29th April 2022



Swansea Harriers – Pole Vault coach

What is your athletics background?

I did athletics at school – in fact, I don’t remember a time when I was not passionate about athletics. I tried all events, settling on 1500m and I ran to county level. As I was dyslexic I struggled with some school work but at athletics I could fly. But I was too short.

One day I came across a pole vault lying in the sandpit on the school playing field. One of my teachers was a pole vaulter. So, I sneaked a little go but, sadly as this was in the 1970s, as a girl I was told it was not a discipline that was open for me to do.

I, therefore, gave up athletics and took judo up. At 15 I started competing as a judo player and at 17 I got selected for the national squad. Unfortunately, I wrecked my knee so I started coaching judo and also took up Aikido (They Way of Harmony). Aikido is a Japanese martial art that relies on a combination of excellent technical skills combined with perfect energy transference through an athlete’s body, or a weapon, to achieve a ‘flow’ of power from an attacker, that combined with the athletes, and gives greater power against the attack than strength alone.

Oddly, there is a lot in common with pole vault, where the ability to not interfere with the energy that has been created in the pole at take-off is crucial, by perfecting technical skill and allowing the energy to flow and transfer back to the athlete is very similar.

How long have you been coaching and in what field?

When I came across pole vault again at Swansea Harriers when my son started training there. I was instantly drawn towards it and fascinated by it. I have been coaching there now for 12 years.

Twelve years into the coaching journey I find it even more fascinating and challenging than when I began. I set up the Swansea Harriers pole vault group. And it has developed into a group with four pole vault coaches and 30+ kids of all ages. The first year athletes have developed and are now under 20 and we have all had fun doing it. We have athletes at all levels. My son is still jumping and, also, coaching now.

It is a sport that the kids love if they get a chance to try it young enough, and although difficult to master it develops confidence and self-understanding. Most athletes only start to try pole vault at U15 when they are allowed to compete in it, but by then most have decided they are better at the events they are allowed to compete in at U11 and 13. Fear also begins to happen. Pole vault is technically complex and exciting.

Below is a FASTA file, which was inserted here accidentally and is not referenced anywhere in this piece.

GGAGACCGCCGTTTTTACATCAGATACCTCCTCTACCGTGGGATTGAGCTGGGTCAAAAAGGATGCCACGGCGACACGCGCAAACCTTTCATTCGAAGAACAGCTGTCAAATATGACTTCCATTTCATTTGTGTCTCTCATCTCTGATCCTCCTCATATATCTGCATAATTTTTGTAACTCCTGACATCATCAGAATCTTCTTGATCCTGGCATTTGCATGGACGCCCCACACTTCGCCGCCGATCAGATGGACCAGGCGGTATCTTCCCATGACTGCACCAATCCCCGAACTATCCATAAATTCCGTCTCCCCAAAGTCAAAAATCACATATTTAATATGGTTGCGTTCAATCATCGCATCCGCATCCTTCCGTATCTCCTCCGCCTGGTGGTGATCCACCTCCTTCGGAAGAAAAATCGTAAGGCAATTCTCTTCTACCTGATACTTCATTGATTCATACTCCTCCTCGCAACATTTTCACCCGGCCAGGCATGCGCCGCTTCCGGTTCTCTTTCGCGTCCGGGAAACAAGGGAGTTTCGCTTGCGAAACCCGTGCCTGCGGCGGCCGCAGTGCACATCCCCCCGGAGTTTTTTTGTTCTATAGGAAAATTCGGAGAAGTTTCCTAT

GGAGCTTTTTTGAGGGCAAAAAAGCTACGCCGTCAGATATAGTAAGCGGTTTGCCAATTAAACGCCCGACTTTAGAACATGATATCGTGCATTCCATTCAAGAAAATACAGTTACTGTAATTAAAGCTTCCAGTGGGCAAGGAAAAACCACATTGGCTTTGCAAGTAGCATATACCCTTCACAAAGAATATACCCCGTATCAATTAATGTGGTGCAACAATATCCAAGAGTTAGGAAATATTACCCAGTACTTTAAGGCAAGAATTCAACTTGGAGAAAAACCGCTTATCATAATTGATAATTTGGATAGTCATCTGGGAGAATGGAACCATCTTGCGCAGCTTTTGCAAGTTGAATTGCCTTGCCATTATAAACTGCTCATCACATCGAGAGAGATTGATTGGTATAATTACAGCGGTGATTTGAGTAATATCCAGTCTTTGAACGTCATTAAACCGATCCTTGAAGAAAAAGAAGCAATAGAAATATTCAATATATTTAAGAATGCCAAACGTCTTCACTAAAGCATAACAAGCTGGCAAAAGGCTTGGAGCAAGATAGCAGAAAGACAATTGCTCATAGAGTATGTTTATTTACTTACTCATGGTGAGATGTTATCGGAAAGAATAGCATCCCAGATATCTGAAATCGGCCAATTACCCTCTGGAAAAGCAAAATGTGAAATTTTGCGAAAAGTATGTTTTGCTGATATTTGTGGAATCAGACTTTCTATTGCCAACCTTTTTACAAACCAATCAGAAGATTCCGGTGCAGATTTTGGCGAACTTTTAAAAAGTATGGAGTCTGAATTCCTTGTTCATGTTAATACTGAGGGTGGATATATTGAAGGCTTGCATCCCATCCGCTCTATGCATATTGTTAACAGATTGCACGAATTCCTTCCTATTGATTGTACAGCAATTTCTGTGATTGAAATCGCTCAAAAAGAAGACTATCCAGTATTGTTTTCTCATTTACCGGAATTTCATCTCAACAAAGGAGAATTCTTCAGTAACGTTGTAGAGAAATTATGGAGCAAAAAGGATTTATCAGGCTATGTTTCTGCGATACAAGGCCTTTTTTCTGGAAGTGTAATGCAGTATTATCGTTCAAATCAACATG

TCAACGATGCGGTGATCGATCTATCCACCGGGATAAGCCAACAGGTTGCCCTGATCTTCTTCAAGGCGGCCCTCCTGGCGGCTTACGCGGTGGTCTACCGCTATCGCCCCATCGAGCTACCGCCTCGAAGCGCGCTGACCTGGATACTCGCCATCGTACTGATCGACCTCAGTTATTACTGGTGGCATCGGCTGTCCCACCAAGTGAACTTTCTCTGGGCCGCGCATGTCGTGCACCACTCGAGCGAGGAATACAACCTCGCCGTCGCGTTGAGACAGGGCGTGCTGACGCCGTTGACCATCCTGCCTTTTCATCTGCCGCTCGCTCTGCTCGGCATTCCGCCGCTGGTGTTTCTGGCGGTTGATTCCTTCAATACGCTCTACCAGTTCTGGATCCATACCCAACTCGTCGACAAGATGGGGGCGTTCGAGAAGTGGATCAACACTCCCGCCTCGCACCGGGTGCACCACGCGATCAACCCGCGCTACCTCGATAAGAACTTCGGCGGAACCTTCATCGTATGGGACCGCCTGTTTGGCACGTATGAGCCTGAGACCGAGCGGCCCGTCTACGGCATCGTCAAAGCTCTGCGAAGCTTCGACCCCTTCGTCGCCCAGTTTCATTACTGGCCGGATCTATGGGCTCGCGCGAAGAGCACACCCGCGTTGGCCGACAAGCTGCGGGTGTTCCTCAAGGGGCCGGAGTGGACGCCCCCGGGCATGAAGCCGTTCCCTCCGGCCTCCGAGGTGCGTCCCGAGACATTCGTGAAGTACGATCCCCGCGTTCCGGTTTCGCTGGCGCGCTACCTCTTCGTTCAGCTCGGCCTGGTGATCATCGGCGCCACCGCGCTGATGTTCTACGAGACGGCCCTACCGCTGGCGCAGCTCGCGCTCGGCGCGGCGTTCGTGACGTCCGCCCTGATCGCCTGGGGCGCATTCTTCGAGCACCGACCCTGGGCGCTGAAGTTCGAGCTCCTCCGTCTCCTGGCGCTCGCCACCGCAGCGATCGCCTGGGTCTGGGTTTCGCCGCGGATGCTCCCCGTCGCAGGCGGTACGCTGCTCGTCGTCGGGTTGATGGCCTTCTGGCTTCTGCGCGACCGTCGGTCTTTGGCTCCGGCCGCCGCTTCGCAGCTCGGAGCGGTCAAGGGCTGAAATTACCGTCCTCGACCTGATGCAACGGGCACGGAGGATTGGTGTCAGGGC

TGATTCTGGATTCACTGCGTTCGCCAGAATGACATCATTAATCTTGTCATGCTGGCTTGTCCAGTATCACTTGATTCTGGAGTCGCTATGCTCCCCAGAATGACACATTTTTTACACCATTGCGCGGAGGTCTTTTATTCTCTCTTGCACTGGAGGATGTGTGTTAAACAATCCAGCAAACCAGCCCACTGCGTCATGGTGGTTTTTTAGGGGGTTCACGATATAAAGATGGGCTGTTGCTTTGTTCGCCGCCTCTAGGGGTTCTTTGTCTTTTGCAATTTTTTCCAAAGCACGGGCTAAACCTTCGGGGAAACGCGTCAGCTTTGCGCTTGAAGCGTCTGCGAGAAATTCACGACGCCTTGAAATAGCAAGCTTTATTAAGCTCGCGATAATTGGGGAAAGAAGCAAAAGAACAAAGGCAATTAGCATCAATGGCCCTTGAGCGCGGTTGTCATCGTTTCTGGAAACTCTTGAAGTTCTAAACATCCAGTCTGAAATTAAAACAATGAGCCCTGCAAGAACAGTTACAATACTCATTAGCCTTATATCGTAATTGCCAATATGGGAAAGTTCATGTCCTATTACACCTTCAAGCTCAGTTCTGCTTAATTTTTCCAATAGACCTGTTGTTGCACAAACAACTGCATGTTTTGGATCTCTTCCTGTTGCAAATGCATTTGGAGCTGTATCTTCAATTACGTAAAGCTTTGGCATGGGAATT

What is your coaching philosophy?

I believe in a creative dynamic approach. There are three essential parts to my coaching philosophy. Teamwork, inclusivity, and ‘wayfinding’ within a dynamic framework. Athletes and coaches all learn from each other, the coach may be the guide, but the athlete enables the coach to keep learning and developing.

If you can create a collaborative and inspirational environment, it develops a positive group dynamic where individuals share, reflect, encourage, enjoy, and trust each other. It is not always easy, but what can be achieved becomes greater than an individual alone and sharing the journey with all the achievements and disappointments is a wonderful experience for all.

My individual coaching style within the team I refer to as ‘wayfinding’. In simple terms this involves working within a context sensitive framework, encouraging individual athletes to explore and problem solve enabling them to discover and develop the pole vault skills they need. The coach by understanding an individual athlete’s perspective, their body, emotions, mindset and ability is able to guide the athlete forwards. There is a place for all learning types, it just takes understanding athletes as a whole.

What keeps you motivated?

A passion for sport, and pole vault in particular, and the belief that sport can positively enhance and change lives, and of course the enjoyment of the shared journey. We have a lot of characters in our groups who may have a tough time in life but can really achieve in the pole vault.

I coach three nights a week with four sessions. I have also coached athletics and martial arts for the council but I am doing less paid work. It began when my son took up athletics and I was unable to sit and just watch. From the minute I saw pole vault I was addicted.

The group motivate one another – we enjoy working together and have a great vibe.

What do you consider your biggest achievement from a coach perspective?

Developing the pole vault group dynamic within Swansea Harriers, which enables the team of pole vault coaches with their different skills to work dynamically together with the athletes to achieve their full potential. Athletes from the group have competed and won championships at Welsh and UK level.

We have a lot of athletes on the ASD spectrum so, for them, just to be able to go to a competition and jump is a huge triumph. So, it is not all about the higher end where the athletes are winning the UK champs.

What are your ambitions for 2022/23?

For me to keep learning, improving my skill base and moving forward. I have some athletes knocking on the door of a UK vest so it would be lovely to enable them to do that. To take the next part of their journey with them and for the others to see that happen would be a huge motivation to them to continue.